Write a letter to James Baldwin telling him what you think of the power of his writing.
Dear Mister Baldwin,
This letter is hard to write. I have more questions to ask than I have comments to make… and not all of them for you. I don’t know if all my questions are answerable, but I will ask them regardless:
Why is it that certain things give certain people pleasure, whilst to others it brings them pain?
The weight of this question makes little sense without directly referring to your story Going to Meet the Man. I will be blunt; there is not a single thing I like about the story. In fact, I hate it. I was reading it on the bus and to all the other commuters, I must’ve appeared to have inhaled the most putrid stench imaginable; my face is an open book. I don’t know how to hide my emotions. The protagonist disgusts me – how can he, and his parents, and all the rest of the white-Americans present at the torture and death of the African-American man not simply commit the acts they did, but derive such pleasure from witnessing this monstrosity? How can the protagonist only be aroused once he contemplates events like these?
How can torture be linked to sexual pleasure?
The protagonist is only a young boy when he witnesses the terrible murder of the man. Yet he is not afraid of what he sees, nor does he feel any disgust. Rather, he feels a sense of awe and wonder, of pride in his parents and his people.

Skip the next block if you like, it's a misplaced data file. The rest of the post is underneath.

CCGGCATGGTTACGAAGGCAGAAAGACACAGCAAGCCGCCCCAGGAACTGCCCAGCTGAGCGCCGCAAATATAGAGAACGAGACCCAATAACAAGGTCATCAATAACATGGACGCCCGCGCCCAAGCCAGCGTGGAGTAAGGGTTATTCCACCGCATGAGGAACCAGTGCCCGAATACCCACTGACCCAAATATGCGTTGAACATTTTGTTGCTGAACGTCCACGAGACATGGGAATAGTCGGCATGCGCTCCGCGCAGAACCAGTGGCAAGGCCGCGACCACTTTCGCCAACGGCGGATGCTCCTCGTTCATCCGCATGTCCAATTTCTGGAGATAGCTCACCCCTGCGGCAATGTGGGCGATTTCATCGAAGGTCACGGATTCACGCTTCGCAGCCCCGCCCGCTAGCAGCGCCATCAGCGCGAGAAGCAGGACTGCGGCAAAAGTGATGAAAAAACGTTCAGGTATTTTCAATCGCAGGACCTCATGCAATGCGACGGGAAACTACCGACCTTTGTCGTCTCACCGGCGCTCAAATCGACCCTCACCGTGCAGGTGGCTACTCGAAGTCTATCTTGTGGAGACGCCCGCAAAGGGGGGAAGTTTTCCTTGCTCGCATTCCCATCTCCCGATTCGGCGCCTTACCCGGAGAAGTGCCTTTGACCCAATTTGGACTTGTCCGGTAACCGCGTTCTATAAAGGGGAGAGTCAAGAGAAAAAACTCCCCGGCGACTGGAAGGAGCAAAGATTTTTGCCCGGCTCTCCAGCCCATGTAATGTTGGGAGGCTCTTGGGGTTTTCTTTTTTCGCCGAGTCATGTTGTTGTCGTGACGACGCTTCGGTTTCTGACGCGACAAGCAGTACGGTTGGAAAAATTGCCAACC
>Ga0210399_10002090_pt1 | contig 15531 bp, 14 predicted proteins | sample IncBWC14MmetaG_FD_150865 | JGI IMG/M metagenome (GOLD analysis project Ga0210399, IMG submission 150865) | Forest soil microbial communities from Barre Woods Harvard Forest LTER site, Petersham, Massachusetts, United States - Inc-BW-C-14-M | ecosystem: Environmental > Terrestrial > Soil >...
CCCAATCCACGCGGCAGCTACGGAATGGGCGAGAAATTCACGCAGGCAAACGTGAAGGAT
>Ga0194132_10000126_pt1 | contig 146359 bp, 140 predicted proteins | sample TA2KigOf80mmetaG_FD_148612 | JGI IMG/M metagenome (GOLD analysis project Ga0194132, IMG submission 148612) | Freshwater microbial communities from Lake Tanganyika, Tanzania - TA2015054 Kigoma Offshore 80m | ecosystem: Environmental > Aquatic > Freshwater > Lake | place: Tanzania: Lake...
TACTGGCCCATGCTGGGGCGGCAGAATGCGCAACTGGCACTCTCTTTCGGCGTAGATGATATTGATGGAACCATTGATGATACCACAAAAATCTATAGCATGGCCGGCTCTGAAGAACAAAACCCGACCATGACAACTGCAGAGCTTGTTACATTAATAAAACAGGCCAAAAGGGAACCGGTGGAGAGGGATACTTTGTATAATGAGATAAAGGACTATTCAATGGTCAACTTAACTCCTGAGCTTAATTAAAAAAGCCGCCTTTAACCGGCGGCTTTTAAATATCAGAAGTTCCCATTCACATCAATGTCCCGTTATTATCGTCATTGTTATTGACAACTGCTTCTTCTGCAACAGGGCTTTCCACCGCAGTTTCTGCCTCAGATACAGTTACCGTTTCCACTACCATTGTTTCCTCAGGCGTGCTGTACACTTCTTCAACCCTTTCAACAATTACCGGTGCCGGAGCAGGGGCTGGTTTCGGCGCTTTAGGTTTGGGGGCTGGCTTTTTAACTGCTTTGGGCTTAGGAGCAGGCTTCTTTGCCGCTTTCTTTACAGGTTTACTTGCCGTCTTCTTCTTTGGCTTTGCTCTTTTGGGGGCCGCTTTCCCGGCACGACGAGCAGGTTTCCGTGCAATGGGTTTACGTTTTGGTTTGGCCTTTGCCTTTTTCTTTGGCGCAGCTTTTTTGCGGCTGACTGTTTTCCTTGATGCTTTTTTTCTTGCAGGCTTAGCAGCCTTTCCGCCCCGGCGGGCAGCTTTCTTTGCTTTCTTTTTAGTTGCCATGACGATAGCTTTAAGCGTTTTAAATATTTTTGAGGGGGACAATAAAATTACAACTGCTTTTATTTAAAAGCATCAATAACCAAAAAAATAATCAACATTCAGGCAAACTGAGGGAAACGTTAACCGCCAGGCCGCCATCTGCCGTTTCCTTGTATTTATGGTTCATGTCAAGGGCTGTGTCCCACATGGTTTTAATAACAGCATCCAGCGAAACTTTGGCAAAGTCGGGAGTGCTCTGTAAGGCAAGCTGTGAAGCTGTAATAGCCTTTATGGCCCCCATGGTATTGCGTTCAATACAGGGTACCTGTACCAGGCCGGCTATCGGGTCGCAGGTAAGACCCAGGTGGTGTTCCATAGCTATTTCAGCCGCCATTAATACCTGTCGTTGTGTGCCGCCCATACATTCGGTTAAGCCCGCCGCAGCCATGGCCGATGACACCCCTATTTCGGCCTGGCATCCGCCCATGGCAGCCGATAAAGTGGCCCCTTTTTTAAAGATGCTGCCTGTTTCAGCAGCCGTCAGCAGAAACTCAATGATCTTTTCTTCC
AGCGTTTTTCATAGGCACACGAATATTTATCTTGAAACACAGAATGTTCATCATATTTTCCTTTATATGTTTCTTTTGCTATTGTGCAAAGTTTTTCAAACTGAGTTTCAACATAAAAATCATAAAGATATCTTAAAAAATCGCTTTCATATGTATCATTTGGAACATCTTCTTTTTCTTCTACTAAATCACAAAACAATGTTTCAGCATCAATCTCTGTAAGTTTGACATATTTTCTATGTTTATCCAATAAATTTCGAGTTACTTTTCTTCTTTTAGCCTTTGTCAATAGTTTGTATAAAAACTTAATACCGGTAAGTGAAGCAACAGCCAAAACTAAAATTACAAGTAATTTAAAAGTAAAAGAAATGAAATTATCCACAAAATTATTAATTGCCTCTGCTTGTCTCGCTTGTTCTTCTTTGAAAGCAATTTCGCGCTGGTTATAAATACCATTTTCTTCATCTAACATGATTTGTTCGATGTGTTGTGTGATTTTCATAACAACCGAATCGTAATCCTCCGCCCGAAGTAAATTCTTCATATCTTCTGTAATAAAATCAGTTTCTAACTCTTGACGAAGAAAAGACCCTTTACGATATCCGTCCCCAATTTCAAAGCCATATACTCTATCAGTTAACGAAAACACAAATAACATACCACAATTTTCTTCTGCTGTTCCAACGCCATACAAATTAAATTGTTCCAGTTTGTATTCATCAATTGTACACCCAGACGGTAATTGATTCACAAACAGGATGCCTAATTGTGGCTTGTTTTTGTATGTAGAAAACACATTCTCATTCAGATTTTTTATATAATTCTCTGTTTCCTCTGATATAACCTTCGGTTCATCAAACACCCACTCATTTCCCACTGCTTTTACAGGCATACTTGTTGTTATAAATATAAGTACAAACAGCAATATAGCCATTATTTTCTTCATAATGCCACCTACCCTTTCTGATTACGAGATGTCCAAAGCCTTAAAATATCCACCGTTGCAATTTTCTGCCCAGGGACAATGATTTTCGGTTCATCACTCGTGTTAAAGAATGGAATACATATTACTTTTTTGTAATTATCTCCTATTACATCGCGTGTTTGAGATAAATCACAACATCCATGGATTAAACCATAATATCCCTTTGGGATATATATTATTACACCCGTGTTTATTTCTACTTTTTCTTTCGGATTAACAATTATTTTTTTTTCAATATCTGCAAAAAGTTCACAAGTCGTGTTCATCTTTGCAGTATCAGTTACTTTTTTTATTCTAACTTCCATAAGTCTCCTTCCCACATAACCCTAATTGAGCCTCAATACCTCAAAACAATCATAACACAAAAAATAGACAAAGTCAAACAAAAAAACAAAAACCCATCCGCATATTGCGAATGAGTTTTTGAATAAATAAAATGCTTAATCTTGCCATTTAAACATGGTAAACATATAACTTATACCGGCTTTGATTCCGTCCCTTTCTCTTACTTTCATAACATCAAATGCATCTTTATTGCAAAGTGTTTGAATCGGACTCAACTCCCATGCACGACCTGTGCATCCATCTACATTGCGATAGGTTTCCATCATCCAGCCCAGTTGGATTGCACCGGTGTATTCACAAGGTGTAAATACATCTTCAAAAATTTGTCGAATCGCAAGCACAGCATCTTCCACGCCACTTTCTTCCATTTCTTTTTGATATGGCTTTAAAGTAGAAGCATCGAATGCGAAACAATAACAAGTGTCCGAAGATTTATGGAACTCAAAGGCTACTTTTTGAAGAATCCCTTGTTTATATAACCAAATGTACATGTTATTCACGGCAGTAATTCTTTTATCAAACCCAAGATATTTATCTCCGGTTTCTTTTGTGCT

Does this mean that, by nature, we are more impressionable than we are morally sound?
This then leads me to question what morality is. From this story – which is not really a story, I suppose, but history, which is why I loathe it with every part of me – I can conclude that there is no universal set of morals, and they differ according to each culture, time, place, religion.
What baffled me in my second reading of this story was that the protagonist considered himself “a good man, a God-fearing man”. And yet, here he was breaking so many of the commandments, and dismissing the central message of his faith, which is to love…
I am sorry this letter has been so negative. Then again, I suppose my horrified reaction to your story is a positive thing; it has caused me to reflect not only on the past, but the present, and made me reassess my own treatment of humans, and how morally sound I currently am. Going to Meet the Man is as effective as it is horrible, Mister Baldwin, and I salute your severe delivery of a reality so different yet relatable to mine. Thank you for not shying away from exposing the harsh truth.